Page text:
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Securities firms that sell bonds to customers from their own account (and buy bonds from customers from their own account) make money by charging a markup (markdown) on the price that they paid (got) for the bonds on the other side. You buy at 100, sell at 101, you make a point, etc. The metaphysics of when that markup/markdown veers into fraud are deep and wonderful. You’re not, for instance, required to disclose your markup to your customers, but if they ask and you tell them, it’s probably best if you don’t lie about it, and if you are going to lie about it, it’s best if you don’t invent whole imaginary dramas about how hard you fought to get this bond.
Similarly you’re not supposed to charge “excessive markups” but who’s to say what’s excessive? Here is FINRA’s policy on the matter, which can be summed up as:
- determining whether or not a markup is excessive is a complex question to which “No definitive answer can be given” and in answering which one should holistically take into account a variety of factors including but certainly not limited to market availability, transaction size, your reasonable expenses, disclosures to the customer, and so forth; but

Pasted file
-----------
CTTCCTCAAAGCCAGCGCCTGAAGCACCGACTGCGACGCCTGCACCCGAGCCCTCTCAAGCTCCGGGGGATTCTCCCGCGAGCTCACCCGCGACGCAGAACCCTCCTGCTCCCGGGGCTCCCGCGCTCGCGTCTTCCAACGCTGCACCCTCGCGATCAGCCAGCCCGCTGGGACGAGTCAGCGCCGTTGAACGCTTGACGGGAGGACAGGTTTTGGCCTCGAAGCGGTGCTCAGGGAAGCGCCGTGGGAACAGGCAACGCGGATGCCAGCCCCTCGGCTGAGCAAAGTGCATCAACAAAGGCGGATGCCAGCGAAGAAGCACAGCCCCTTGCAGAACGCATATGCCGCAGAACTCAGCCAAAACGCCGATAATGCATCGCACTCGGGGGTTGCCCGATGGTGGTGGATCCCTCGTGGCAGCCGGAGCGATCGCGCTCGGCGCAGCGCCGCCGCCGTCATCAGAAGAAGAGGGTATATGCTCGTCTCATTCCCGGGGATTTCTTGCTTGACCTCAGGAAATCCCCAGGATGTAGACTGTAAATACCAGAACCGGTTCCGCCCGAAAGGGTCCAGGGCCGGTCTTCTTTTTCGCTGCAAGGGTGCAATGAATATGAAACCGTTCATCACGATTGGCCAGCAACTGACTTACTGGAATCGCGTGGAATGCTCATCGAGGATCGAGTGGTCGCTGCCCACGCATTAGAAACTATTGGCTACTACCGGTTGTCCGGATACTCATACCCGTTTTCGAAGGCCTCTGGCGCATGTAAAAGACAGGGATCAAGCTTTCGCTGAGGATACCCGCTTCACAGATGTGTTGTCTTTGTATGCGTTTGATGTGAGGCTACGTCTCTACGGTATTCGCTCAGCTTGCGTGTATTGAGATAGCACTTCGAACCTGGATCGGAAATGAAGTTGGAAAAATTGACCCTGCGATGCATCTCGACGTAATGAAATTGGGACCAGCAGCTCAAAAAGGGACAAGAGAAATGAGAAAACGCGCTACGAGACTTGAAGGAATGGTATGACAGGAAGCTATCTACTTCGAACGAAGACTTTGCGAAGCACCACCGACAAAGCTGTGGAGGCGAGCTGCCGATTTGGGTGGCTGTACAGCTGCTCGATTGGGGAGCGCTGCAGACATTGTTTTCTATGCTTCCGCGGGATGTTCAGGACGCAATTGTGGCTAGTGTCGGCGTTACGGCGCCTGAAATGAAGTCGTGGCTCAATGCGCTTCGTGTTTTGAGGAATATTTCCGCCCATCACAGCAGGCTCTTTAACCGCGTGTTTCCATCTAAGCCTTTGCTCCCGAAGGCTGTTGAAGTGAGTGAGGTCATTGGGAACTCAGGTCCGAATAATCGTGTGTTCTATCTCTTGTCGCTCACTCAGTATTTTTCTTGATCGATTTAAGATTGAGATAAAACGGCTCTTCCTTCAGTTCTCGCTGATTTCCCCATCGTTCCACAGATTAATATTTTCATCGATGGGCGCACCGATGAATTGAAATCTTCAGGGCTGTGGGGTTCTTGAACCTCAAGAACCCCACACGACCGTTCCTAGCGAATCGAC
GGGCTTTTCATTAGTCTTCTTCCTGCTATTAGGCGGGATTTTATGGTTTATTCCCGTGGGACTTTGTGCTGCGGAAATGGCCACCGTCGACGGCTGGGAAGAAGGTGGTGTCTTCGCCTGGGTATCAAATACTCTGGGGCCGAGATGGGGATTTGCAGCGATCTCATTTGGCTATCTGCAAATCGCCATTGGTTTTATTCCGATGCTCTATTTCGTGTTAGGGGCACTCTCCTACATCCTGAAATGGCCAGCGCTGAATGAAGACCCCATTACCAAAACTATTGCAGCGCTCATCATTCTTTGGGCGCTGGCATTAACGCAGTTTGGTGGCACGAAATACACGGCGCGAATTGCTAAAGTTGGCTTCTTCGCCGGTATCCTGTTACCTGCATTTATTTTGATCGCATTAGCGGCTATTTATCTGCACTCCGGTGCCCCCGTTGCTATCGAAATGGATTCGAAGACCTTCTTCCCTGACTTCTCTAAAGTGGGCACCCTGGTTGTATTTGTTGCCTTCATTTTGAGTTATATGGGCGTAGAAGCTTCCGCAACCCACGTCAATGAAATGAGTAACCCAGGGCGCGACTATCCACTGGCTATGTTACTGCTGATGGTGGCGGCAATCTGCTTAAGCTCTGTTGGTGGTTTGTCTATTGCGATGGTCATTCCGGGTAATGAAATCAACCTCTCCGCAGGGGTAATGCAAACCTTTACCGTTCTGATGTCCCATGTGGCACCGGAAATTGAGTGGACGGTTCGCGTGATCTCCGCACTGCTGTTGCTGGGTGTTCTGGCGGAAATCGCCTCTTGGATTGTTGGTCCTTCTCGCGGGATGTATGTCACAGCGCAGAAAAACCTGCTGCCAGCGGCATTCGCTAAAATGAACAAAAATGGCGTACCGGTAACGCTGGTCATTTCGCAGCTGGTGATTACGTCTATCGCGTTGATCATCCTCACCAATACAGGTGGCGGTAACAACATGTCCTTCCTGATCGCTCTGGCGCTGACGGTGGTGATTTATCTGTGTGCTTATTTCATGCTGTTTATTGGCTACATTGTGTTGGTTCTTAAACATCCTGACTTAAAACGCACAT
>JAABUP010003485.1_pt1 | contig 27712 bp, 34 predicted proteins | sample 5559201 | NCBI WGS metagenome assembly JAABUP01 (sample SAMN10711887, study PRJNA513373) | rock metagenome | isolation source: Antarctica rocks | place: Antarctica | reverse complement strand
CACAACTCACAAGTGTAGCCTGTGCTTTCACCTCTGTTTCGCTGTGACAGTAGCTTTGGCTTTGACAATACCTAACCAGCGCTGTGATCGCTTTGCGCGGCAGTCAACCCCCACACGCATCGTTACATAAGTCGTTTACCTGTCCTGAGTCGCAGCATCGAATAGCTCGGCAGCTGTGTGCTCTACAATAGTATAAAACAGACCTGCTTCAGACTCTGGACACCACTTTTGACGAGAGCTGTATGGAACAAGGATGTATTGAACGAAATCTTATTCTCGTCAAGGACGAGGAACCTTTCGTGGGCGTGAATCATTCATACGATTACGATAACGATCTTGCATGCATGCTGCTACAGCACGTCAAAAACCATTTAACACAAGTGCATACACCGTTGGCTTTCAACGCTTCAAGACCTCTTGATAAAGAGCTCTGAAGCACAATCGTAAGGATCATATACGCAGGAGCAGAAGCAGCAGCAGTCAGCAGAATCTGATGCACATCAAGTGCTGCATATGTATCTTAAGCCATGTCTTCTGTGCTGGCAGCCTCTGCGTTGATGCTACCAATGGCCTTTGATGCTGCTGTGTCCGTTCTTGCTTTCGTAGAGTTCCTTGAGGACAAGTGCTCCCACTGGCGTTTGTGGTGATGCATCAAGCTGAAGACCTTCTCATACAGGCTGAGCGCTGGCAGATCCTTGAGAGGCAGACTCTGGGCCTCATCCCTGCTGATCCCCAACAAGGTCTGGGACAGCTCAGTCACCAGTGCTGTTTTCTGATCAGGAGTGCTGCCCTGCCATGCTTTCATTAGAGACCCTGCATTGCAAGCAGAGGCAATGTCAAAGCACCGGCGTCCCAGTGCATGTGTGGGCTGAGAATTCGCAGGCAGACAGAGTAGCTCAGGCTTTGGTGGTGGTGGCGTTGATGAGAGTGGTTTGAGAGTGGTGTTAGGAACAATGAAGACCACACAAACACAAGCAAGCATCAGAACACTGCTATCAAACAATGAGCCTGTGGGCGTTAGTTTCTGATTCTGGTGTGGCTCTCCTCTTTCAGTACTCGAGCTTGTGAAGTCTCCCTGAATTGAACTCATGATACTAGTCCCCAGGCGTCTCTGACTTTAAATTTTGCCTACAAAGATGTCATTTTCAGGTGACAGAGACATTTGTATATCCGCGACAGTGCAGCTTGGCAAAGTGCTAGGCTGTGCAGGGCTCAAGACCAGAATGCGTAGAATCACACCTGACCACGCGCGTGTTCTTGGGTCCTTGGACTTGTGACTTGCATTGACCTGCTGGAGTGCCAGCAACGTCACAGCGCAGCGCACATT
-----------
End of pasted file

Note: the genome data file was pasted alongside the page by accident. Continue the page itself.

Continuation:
- probably 5%.
Today FINRA fined StateTrust Investments, a small Miami-and-Caracas retail securities firm, something like $1.5 million for excessive markups on retail corporate bond trades. How excessive? A certain amount:
FINRA found that StateTrust charged excessive markups/markdowns to customers in a total of 563 transactions. In 227 instances, the markups or markdowns exceeded five percent. In 85 of those instances, StateTrust, acting through Turnes, charged excessive markups and markdowns, ranging from eight percent to over 23 percent away from the prevailing market price, which constituted fraudulent transactions. In each of the 85 instances, StateTrust either bought bonds from its bank or insurance affiliate and then sold the bonds to customers at a price that was eight percent or more away from the prevailing market; or bought bonds from customers at prices that were eight percent or more below the prevailing market, and then sold them to its bank or insurance affiliate at a slight markup.